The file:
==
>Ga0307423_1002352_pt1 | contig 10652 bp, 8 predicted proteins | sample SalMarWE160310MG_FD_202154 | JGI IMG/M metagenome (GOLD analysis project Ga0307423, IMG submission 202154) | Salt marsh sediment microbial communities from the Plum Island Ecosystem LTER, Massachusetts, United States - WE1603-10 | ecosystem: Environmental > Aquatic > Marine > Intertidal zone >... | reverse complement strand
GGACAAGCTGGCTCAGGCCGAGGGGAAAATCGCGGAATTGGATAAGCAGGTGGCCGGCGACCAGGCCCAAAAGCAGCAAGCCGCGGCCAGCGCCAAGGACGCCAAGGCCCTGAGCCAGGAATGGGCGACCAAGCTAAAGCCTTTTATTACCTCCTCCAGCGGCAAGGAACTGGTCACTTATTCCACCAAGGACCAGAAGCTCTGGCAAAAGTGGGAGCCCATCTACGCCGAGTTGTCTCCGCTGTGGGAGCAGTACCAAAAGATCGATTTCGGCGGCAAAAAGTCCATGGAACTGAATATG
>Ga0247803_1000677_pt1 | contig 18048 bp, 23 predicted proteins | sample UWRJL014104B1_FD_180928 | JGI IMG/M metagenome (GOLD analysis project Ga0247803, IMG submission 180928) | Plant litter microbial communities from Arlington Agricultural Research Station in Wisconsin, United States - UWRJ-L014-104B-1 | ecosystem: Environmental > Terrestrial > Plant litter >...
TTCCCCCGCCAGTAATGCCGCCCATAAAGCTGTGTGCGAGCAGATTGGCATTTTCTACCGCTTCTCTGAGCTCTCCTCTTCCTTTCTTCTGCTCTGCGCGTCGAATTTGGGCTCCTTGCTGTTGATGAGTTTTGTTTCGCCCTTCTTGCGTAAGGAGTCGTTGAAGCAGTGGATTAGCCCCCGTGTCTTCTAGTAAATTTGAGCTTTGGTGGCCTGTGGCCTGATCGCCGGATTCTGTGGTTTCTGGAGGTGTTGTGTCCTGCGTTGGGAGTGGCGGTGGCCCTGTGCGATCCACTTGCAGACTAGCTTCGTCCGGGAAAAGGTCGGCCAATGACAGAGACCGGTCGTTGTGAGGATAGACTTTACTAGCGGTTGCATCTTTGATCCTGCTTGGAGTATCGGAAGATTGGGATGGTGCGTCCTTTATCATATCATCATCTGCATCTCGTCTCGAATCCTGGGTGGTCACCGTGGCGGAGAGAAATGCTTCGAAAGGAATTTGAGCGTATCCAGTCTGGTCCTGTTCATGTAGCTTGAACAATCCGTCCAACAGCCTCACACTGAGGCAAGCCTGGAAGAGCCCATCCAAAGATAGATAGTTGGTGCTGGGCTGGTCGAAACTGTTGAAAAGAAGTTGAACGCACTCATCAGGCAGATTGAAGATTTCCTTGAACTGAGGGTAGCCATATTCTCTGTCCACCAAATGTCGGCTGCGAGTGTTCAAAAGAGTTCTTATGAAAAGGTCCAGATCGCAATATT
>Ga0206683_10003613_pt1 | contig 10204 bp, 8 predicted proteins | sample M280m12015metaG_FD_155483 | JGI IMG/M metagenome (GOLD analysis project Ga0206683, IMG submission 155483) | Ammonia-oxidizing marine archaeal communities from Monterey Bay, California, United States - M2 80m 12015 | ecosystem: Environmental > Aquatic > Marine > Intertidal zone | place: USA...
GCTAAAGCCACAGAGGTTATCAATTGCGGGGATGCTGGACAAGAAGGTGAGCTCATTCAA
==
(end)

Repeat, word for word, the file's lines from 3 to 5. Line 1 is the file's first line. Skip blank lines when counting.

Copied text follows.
>Ga0247803_1000677_pt1 | contig 18048 bp, 23 predicted proteins | sample UWRJL014104B1_FD_180928 | JGI IMG/M metagenome (GOLD analysis project Ga0247803, IMG submission 180928) | Plant litter microbial communities from Arlington Agricultural Research Station in Wisconsin, United States - UWRJ-L014-104B-1 | ecosystem: Environmental > Terrestrial > Plant litter >...
TTCCCCCGCCAGTAATGCCGCCCATAAAGCTGTGTGCGAGCAGATTGGCATTTTCTACCGCTTCTCTGAGCTCTCCTCTTCCTTTCTTCTGCTCTGCGCGTCGAATTTGGGCTCCTTGCTGTTGATGAGTTTTGTTTCGCCCTTCTTGCGTAAGGAGTCGTTGAAGCAGTGGATTAGCCCCCGTGTCTTCTAGTAAATTTGAGCTTTGGTGGCCTGTGGCCTGATCGCCGGATTCTGTGGTTTCTGGAGGTGTTGTGTCCTGCGTTGGGAGTGGCGGTGGCCCTGTGCGATCCACTTGCAGACTAGCTTCGTCCGGGAAAAGGTCGGCCAATGACAGAGACCGGTCGTTGTGAGGATAGACTTTACTAGCGGTTGCATCTTTGATCCTGCTTGGAGTATCGGAAGATTGGGATGGTGCGTCCTTTATCATATCATCATCTGCATCTCGTCTCGAATCCTGGGTGGTCACCGTGGCGGAGAGAAATGCTTCGAAAGGAATTTGAGCGTATCCAGTCTGGTCCTGTTCATGTAGCTTGAACAATCCGTCCAACAGCCTCACACTGAGGCAAGCCTGGAAGAGCCCATCCAAAGATAGATAGTTGGTGCTGGGCTGGTCGAAACTGTTGAAAAGAAGTTGAACGCACTCATCAGGCAGATTGAAGATTTCCTTGAACTGAGGGTAGCCATATTCTCTGTCCACCAAATGTCGGCTGCGAGTGTTCAAAAGAGTTCTTATGAAAAGGTCCAGATCGCAATATT
>Ga0206683_10003613_pt1 | contig 10204 bp, 8 predicted proteins | sample M280m12015metaG_FD_155483 | JGI IMG/M metagenome (GOLD analysis project Ga0206683, IMG submission 155483) | Ammonia-oxidizing marine archaeal communities from Monterey Bay, California, United States - M2 80m 12015 | ecosystem: Environmental > Aquatic > Marine > Intertidal zone | place: USA...